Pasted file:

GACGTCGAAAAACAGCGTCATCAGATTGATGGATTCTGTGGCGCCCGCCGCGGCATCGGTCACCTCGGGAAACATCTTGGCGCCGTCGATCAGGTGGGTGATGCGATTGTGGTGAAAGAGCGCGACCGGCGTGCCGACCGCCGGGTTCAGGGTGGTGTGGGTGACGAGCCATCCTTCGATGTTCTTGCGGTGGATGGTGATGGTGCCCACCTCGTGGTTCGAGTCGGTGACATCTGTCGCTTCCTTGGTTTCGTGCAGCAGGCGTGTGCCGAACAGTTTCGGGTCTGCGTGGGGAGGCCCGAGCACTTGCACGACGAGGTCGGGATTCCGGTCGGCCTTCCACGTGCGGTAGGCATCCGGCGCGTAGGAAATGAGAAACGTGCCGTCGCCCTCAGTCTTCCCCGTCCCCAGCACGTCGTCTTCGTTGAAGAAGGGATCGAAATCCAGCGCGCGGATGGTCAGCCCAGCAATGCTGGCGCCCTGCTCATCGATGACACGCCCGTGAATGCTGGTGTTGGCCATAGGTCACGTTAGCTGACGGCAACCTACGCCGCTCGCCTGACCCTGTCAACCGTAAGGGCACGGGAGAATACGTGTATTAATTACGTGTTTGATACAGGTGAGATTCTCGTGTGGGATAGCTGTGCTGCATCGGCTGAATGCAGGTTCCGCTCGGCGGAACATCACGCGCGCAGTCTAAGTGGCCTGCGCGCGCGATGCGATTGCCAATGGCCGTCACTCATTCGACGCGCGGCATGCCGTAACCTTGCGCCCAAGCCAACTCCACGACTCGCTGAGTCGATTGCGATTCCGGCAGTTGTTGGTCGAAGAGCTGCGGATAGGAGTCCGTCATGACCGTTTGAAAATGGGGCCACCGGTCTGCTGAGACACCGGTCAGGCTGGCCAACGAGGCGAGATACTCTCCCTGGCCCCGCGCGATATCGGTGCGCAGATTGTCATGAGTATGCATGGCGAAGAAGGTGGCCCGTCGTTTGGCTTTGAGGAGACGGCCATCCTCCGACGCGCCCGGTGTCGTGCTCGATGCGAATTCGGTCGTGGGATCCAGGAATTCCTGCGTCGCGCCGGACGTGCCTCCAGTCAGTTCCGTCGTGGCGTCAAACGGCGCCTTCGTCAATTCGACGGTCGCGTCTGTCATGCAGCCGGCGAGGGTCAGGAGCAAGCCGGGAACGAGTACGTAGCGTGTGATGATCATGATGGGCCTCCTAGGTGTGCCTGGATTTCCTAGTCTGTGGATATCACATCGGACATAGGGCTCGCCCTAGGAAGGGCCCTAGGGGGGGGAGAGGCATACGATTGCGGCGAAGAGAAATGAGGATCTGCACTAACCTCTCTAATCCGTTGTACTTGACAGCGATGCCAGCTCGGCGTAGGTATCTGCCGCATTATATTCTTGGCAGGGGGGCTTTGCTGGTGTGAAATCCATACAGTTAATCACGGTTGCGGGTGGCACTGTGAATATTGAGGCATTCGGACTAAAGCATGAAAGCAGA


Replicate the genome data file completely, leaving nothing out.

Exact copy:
GACGTCGAAAAACAGCGTCATCAGATTGATGGATTCTGTGGCGCCCGCCGCGGCATCGGTCACCTCGGGAAACATCTTGGCGCCGTCGATCAGGTGGGTGATGCGATTGTGGTGAAAGAGCGCGACCGGCGTGCCGACCGCCGGGTTCAGGGTGGTGTGGGTGACGAGCCATCCTTCGATGTTCTTGCGGTGGATGGTGATGGTGCCCACCTCGTGGTTCGAGTCGGTGACATCTGTCGCTTCCTTGGTTTCGTGCAGCAGGCGTGTGCCGAACAGTTTCGGGTCTGCGTGGGGAGGCCCGAGCACTTGCACGACGAGGTCGGGATTCCGGTCGGCCTTCCACGTGCGGTAGGCATCCGGCGCGTAGGAAATGAGAAACGTGCCGTCGCCCTCAGTCTTCCCCGTCCCCAGCACGTCGTCTTCGTTGAAGAAGGGATCGAAATCCAGCGCGCGGATGGTCAGCCCAGCAATGCTGGCGCCCTGCTCATCGATGACACGCCCGTGAATGCTGGTGTTGGCCATAGGTCACGTTAGCTGACGGCAACCTACGCCGCTCGCCTGACCCTGTCAACCGTAAGGGCACGGGAGAATACGTGTATTAATTACGTGTTTGATACAGGTGAGATTCTCGTGTGGGATAGCTGTGCTGCATCGGCTGAATGCAGGTTCCGCTCGGCGGAACATCACGCGCGCAGTCTAAGTGGCCTGCGCGCGCGATGCGATTGCCAATGGCCGTCACTCATTCGACGCGCGGCATGCCGTAACCTTGCGCCCAAGCCAACTCCACGACTCGCTGAGTCGATTGCGATTCCGGCAGTTGTTGGTCGAAGAGCTGCGGATAGGAGTCCGTCATGACCGTTTGAAAATGGGGCCACCGGTCTGCTGAGACACCGGTCAGGCTGGCCAACGAGGCGAGATACTCTCCCTGGCCCCGCGCGATATCGGTGCGCAGATTGTCATGAGTATGCATGGCGAAGAAGGTGGCCCGTCGTTTGGCTTTGAGGAGACGGCCATCCTCCGACGCGCCCGGTGTCGTGCTCGATGCGAATTCGGTCGTGGGATCCAGGAATTCCTGCGTCGCGCCGGACGTGCCTCCAGTCAGTTCCGTCGTGGCGTCAAACGGCGCCTTCGTCAATTCGACGGTCGCGTCTGTCATGCAGCCGGCGAGGGTCAGGAGCAAGCCGGGAACGAGTACGTAGCGTGTGATGATCATGATGGGCCTCCTAGGTGTGCCTGGATTTCCTAGTCTGTGGATATCACATCGGACATAGGGCTCGCCCTAGGAAGGGCCCTAGGGGGGGGAGAGGCATACGATTGCGGCGAAGAGAAATGAGGATCTGCACTAACCTCTCTAATCCGTTGTACTTGACAGCGATGCCAGCTCGGCGTAGGTATCTGCCGCATTATATTCTTGGCAGGGGGGCTTTGCTGGTGTGAAATCCATACAGTTAATCACGGTTGCGGGTGGCACTGTGAATATTGAGGCATTCGGACTAAAGCATGAAAGCAGA